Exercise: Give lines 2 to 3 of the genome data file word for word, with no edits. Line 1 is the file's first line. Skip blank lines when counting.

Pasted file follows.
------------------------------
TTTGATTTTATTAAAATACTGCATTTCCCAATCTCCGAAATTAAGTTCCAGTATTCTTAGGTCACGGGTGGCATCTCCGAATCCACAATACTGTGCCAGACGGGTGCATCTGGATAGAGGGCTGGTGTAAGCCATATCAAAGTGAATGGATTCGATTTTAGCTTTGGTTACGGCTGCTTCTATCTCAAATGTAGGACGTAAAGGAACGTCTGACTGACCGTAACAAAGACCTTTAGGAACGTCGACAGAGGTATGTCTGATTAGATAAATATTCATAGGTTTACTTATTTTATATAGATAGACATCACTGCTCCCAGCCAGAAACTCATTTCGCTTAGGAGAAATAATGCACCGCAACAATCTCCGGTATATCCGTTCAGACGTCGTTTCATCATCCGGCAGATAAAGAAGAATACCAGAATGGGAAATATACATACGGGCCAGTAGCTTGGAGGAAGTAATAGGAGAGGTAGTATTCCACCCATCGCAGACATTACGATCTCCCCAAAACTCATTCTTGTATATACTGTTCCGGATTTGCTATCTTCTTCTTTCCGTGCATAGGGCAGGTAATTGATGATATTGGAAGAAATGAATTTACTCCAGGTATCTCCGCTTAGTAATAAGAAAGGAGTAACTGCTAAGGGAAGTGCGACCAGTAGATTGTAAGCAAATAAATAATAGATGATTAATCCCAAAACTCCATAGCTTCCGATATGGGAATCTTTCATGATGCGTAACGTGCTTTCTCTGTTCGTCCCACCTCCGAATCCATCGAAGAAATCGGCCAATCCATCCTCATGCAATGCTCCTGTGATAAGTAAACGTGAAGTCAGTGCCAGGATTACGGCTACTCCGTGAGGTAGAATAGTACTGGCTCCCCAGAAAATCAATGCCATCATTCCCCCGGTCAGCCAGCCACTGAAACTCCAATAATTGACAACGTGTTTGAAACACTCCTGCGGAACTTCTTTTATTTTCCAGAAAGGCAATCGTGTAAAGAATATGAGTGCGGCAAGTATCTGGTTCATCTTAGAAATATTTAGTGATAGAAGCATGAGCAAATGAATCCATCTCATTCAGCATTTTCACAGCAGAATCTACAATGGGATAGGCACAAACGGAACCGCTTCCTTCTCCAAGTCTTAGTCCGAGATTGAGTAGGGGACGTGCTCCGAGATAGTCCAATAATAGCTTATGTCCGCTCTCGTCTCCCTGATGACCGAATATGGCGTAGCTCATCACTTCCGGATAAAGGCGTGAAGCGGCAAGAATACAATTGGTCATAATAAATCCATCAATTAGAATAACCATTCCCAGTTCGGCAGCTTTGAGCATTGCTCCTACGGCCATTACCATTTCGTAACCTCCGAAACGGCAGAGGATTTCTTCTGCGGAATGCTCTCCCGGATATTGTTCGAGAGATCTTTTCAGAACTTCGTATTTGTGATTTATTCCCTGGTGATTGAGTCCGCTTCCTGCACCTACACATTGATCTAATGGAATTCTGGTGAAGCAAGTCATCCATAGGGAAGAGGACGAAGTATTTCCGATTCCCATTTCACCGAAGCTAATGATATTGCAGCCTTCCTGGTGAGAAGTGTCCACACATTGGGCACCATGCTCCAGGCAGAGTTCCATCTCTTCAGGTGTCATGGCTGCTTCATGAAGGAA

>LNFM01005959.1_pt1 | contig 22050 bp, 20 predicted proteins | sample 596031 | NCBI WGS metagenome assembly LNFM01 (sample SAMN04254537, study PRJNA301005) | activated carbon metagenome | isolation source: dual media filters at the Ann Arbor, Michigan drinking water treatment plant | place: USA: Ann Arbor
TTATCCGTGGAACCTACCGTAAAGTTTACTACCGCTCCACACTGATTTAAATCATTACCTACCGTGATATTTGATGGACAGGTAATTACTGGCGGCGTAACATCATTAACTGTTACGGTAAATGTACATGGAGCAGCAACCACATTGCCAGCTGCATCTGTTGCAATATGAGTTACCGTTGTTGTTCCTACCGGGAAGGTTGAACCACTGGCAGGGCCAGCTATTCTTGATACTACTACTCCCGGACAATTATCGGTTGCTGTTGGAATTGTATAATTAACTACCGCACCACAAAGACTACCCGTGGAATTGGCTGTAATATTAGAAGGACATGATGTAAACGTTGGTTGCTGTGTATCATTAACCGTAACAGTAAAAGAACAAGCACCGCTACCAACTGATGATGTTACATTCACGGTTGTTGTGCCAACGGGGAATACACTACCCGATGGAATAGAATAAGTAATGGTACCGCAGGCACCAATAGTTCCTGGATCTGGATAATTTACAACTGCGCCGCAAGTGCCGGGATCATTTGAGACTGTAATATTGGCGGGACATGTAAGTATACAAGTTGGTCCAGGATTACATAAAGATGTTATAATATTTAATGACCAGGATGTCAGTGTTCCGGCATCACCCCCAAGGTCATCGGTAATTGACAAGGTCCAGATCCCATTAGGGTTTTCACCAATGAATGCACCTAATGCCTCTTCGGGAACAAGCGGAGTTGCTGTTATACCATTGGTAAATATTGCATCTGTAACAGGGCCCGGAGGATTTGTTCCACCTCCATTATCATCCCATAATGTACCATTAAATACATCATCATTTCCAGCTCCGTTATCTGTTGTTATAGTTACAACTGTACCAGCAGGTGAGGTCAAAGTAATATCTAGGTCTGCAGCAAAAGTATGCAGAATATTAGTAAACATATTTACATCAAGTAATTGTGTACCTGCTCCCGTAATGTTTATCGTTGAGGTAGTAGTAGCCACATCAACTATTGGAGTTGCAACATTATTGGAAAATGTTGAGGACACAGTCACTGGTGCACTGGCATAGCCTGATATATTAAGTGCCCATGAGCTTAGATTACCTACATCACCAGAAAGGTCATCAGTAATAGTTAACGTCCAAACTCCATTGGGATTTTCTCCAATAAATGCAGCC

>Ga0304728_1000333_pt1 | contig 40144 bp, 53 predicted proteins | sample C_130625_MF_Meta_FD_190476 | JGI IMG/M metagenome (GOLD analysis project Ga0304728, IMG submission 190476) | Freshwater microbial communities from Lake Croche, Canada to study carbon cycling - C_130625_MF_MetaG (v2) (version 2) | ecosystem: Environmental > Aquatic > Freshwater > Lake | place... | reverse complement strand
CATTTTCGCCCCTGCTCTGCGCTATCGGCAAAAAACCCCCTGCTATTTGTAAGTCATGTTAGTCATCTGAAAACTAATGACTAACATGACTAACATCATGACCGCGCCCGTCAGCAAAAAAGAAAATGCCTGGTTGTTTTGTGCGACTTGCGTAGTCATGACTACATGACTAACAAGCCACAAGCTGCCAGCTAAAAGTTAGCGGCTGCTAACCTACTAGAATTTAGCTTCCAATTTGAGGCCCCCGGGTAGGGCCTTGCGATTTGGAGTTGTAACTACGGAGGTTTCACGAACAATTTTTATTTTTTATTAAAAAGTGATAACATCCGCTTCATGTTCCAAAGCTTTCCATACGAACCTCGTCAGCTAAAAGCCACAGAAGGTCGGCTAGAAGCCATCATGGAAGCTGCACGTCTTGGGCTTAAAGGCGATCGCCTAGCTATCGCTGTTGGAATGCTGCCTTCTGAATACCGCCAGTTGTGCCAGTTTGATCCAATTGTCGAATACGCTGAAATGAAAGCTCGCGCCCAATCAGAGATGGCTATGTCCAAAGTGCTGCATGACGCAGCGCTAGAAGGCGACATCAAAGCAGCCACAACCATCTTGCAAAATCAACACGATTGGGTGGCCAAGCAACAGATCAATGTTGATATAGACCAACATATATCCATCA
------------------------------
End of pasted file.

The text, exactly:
>LNFM01005959.1_pt1 | contig 22050 bp, 20 predicted proteins | sample 596031 | NCBI WGS metagenome assembly LNFM01 (sample SAMN04254537, study PRJNA301005) | activated carbon metagenome | isolation source: dual media filters at the Ann Arbor, Michigan drinking water treatment plant | place: USA: Ann Arbor
TTATCCGTGGAACCTACCGTAAAGTTTACTACCGCTCCACACTGATTTAAATCATTACCTACCGTGATATTTGATGGACAGGTAATTACTGGCGGCGTAACATCATTAACTGTTACGGTAAATGTACATGGAGCAGCAACCACATTGCCAGCTGCATCTGTTGCAATATGAGTTACCGTTGTTGTTCCTACCGGGAAGGTTGAACCACTGGCAGGGCCAGCTATTCTTGATACTACTACTCCCGGACAATTATCGGTTGCTGTTGGAATTGTATAATTAACTACCGCACCACAAAGACTACCCGTGGAATTGGCTGTAATATTAGAAGGACATGATGTAAACGTTGGTTGCTGTGTATCATTAACCGTAACAGTAAAAGAACAAGCACCGCTACCAACTGATGATGTTACATTCACGGTTGTTGTGCCAACGGGGAATACACTACCCGATGGAATAGAATAAGTAATGGTACCGCAGGCACCAATAGTTCCTGGATCTGGATAATTTACAACTGCGCCGCAAGTGCCGGGATCATTTGAGACTGTAATATTGGCGGGACATGTAAGTATACAAGTTGGTCCAGGATTACATAAAGATGTTATAATATTTAATGACCAGGATGTCAGTGTTCCGGCATCACCCCCAAGGTCATCGGTAATTGACAAGGTCCAGATCCCATTAGGGTTTTCACCAATGAATGCACCTAATGCCTCTTCGGGAACAAGCGGAGTTGCTGTTATACCATTGGTAAATATTGCATCTGTAACAGGGCCCGGAGGATTTGTTCCACCTCCATTATCATCCCATAATGTACCATTAAATACATCATCATTTCCAGCTCCGTTATCTGTTGTTATAGTTACAACTGTACCAGCAGGTGAGGTCAAAGTAATATCTAGGTCTGCAGCAAAAGTATGCAGAATATTAGTAAACATATTTACATCAAGTAATTGTGTACCTGCTCCCGTAATGTTTATCGTTGAGGTAGTAGTAGCCACATCAACTATTGGAGTTGCAACATTATTGGAAAATGTTGAGGACACAGTCACTGGTGCACTGGCATAGCCTGATATATTAAGTGCCCATGAGCTTAGATTACCTACATCACCAGAAAGGTCATCAGTAATAGTTAACGTCCAAACTCCATTGGGATTTTCTCCAATAAATGCAGCC